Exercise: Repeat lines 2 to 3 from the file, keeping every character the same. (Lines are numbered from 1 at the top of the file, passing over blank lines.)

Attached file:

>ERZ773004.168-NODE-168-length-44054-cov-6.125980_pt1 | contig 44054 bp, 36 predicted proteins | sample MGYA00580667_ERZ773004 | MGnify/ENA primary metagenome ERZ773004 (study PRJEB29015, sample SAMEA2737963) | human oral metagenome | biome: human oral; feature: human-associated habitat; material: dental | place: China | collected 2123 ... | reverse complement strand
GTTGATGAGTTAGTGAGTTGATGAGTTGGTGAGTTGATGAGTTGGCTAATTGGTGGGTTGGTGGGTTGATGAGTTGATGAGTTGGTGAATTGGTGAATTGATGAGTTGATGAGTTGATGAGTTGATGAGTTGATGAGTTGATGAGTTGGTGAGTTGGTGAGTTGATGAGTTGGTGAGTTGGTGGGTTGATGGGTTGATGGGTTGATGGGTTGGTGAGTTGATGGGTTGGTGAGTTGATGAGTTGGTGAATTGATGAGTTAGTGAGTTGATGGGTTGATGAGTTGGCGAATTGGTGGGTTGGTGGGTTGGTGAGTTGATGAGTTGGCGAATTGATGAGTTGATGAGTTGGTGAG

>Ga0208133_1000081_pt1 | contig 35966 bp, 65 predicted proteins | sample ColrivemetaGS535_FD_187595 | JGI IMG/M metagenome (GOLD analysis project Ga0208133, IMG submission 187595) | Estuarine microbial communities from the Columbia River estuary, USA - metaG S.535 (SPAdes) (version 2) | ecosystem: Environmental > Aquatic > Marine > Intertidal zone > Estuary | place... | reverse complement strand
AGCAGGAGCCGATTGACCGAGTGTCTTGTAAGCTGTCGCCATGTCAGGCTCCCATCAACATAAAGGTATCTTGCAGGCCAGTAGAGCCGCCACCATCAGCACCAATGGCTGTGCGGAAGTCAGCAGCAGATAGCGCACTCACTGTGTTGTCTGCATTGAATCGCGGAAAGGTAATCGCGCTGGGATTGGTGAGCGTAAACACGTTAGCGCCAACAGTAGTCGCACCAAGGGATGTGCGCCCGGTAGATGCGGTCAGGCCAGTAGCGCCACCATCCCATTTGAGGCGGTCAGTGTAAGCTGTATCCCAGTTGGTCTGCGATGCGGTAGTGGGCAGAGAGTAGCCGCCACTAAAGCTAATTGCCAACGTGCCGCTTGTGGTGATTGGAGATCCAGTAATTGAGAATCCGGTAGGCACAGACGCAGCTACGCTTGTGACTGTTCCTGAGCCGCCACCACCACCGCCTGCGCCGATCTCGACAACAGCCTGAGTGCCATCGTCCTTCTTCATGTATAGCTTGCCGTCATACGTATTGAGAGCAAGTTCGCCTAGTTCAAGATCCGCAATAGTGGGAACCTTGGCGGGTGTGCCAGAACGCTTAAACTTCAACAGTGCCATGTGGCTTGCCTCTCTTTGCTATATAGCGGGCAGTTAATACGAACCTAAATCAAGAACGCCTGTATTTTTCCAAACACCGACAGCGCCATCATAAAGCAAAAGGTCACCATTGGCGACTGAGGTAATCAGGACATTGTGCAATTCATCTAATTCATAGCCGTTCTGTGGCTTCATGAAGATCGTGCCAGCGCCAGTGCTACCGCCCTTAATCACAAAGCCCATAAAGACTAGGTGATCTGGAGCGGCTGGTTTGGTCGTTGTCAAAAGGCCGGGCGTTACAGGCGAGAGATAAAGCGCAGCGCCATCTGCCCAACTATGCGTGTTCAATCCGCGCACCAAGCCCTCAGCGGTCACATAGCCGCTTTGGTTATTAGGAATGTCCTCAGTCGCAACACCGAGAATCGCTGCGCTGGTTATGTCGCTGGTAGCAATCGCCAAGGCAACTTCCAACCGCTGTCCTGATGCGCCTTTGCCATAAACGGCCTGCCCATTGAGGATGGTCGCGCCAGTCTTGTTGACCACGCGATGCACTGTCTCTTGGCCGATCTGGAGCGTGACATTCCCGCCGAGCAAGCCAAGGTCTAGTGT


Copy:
GTTGATGAGTTAGTGAGTTGATGAGTTGGTGAGTTGATGAGTTGGCTAATTGGTGGGTTGGTGGGTTGATGAGTTGATGAGTTGGTGAATTGGTGAATTGATGAGTTGATGAGTTGATGAGTTGATGAGTTGATGAGTTGATGAGTTGGTGAGTTGGTGAGTTGATGAGTTGGTGAGTTGGTGGGTTGATGGGTTGATGGGTTGATGGGTTGGTGAGTTGATGGGTTGGTGAGTTGATGAGTTGGTGAATTGATGAGTTAGTGAGTTGATGGGTTGATGAGTTGGCGAATTGGTGGGTTGGTGGGTTGGTGAGTTGATGAGTTGGCGAATTGATGAGTTGATGAGTTGGTGAG

>Ga0208133_1000081_pt1 | contig 35966 bp, 65 predicted proteins | sample ColrivemetaGS535_FD_187595 | JGI IMG/M metagenome (GOLD analysis project Ga0208133, IMG submission 187595) | Estuarine microbial communities from the Columbia River estuary, USA - metaG S.535 (SPAdes) (version 2) | ecosystem: Environmental > Aquatic > Marine > Intertidal zone > Estuary | place... | reverse complement strand